Should you ban personal relationships at work?

ITV has issued new guidelines to staff saying that sexual, romantic or close relationships or friendships with co-workers must be declared at the earliest opportunity.

It is estimated that over a quarter of employees meet their long-term partner at work and that more than half have had a personal relationship or office romance with a work colleague. Personal relationships at work are normal and, in many cases, they will not present a problem.

Create a policy on relationships at work that balances your employees’ right to a private life against the company’s right to protect its business interests.

Your policy should aim to introduce a culture of openness where employees feel that they can come forward and be honest about their relationships at work, regardless of their sexual orientation. This could be done by including an acknowledgement that personal relationships at work are normal and an encouragement for all employees to be open and honest about them without fear of reprisals.

How can you introduce a personal relationship at work policy?


Consider a prohibition at work on intimate behaviour, such as holding hands, kissing, other close physical contact and discussions of a sexual nature. Remind employees not to allow a personal relationship with a colleague to influence their conduct at work.

Conflict of interest

Consider requiring employees to declare any relationship in confidence to a superior as soon as reasonably practicable where the relationship may give rise to a real or perceived conflict of interest, trust issue or breach of confidentiality. This is particularly important where the relationship is between a manager and one of their direct reports, because of the risk that the manager may afford them more favourable treatment than other members of staff, or indeed less favourable treatment if the relationship subsequently breaks down.

Grievance and harassment policies

Having effective grievance and anti-harassment procedures will also be important. If a relationship ends and this creates problems at work, the aggrieved employee needs to know that they can raise a grievance or make a complaint under the anti-harassment procedure and that their complaint will be taken seriously and dealt with promptly. Show that you have made every effort to deal with allegations of sex discrimination or sexual harassment in the workplace.

Blanket bans

You may consider placing a blanket ban on any form of personal relationship between work colleagues. However, that is unrealistic and unlikely to be enforceable if challenged before an employment tribunal. All employees have the right to a private life and employers should be careful how much they interfere with this right.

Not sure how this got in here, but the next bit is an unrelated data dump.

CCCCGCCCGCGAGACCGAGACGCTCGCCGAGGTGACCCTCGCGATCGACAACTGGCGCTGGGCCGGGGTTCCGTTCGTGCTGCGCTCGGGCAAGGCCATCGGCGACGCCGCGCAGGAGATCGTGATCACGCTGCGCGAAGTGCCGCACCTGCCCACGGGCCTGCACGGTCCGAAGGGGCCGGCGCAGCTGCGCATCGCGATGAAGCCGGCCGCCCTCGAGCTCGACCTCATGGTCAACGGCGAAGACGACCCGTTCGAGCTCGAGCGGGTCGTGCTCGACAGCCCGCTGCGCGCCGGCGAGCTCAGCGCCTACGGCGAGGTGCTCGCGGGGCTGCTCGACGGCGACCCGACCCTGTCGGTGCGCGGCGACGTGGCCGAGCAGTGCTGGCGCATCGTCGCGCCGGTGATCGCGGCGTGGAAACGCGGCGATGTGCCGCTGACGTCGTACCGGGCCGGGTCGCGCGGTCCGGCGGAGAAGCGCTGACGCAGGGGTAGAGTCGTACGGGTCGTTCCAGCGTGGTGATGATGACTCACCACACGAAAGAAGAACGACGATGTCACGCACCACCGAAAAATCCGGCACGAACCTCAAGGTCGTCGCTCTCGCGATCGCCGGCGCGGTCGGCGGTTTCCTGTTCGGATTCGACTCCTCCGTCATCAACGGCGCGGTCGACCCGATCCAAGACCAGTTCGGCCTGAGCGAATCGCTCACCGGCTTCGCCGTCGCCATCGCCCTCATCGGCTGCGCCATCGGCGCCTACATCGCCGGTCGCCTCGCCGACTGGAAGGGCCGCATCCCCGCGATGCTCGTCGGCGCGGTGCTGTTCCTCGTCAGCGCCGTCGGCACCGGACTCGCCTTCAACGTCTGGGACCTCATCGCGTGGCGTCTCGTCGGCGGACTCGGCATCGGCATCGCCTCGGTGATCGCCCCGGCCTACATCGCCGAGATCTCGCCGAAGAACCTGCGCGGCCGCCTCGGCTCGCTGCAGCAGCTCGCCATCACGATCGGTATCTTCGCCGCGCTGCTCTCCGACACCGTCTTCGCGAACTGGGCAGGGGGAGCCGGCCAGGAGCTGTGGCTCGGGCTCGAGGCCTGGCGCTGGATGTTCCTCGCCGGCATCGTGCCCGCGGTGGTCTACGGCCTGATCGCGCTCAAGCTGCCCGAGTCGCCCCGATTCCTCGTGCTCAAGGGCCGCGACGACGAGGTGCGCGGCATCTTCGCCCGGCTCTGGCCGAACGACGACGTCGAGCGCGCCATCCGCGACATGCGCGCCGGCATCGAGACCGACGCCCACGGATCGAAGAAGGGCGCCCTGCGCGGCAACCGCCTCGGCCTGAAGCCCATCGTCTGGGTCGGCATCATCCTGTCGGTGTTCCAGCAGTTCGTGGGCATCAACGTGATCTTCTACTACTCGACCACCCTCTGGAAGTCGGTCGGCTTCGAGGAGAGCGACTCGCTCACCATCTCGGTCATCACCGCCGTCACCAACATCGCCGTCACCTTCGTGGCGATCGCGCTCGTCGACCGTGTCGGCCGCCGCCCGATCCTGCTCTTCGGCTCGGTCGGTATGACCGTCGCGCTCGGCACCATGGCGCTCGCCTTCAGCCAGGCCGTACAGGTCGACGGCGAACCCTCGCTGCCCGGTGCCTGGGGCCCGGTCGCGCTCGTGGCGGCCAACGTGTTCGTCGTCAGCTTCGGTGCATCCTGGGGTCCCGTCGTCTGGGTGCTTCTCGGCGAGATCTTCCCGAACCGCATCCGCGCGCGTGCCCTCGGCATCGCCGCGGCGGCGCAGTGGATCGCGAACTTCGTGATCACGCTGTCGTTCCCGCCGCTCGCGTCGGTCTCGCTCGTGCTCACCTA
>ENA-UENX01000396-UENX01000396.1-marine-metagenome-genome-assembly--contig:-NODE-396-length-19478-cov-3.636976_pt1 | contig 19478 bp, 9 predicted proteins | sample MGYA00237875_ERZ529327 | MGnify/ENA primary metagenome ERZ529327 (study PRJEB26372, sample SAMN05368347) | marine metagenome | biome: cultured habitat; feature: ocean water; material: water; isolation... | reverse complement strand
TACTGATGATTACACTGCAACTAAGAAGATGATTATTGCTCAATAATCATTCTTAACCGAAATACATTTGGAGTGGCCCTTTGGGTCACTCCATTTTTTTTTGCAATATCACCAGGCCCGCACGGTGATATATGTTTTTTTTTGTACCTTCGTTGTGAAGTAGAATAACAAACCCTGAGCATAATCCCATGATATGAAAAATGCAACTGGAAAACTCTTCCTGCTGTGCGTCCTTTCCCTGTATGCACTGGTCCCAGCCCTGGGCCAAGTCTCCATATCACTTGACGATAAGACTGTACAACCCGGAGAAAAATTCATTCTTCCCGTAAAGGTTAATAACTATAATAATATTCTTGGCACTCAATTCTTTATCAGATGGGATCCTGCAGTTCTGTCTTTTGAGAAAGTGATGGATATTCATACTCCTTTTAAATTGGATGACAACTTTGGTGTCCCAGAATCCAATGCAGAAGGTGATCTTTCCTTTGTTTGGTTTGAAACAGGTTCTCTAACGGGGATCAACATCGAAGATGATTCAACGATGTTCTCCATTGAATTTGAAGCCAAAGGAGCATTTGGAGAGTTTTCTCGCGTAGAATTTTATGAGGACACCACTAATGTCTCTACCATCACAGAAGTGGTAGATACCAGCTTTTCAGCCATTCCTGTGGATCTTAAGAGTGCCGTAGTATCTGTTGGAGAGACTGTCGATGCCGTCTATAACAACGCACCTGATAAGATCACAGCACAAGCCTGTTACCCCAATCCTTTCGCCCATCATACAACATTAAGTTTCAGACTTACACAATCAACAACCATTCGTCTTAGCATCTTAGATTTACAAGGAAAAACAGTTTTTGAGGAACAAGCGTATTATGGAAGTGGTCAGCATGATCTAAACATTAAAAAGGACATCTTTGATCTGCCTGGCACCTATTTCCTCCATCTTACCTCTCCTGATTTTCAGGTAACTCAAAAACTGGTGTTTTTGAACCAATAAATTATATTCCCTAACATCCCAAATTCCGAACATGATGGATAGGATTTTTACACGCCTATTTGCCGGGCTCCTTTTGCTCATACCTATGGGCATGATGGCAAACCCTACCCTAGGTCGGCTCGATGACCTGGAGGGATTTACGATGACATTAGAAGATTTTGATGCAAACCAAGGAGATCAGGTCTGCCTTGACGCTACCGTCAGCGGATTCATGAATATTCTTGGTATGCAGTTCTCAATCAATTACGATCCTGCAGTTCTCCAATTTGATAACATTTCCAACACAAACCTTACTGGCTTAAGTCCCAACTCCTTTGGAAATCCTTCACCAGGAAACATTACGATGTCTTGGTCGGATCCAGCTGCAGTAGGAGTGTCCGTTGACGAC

Relationships with clients, customers, contractors and suppliers

In addition to office romances, it is also possible that an employee may have a personal relationship with one of your clients, customers, contractors or suppliers. This should not present a problem, unless the individual is a professional adviser to the third party, for example in a doctor and patient, or lawyer and client. However, there is the risk of obligations of confidentiality being broken, and the potential for an employee to abuse their level of authority or exert undue influence over the other party, or vice versa, for example by favouring the particular supplier or by reducing the client’s charges. Provide guidance to cover this situation.

Consider guidelines covering personal relationships between employees and clients, customers, contractors or suppliers.


Some employers may be intolerant of office romances and may wish to dismiss one or both of the parties involved. The risks here are claims for unfair dismissal and/or sex or sexual orientation discrimination. Public authorities may also face claims of a breach of the Human Rights Act 1998 and Article 8 of the European Convention on Human Rights (the right to respect for private and family life).

To dismiss one or both employees involved just because they have embarked on a personal relationship in the workplace is likely to be held to be unfair, even if the policy guidelines explicitly reserve the right to dismiss in this scenario. There are very few circumstances in which you can fairly dismiss an employee solely because of their relationship. You risk a discrimination claim if you dismiss one or both of the employees. Depending on the circumstances, discrimination could arise on the grounds of sex, marriage civil partnership, or sexual orientation.

Dismissal should be your last resort and only if you have evidence that a personal relationship has had a serious impact on your business, for example, there has been a serious breach of confidentiality by one of the parties or examples of clear favouritism. In this scenario, the impact that the relationship had on your business by breaching trust or breaching confidentiality would be your reason for dismissal, not the relationship itself.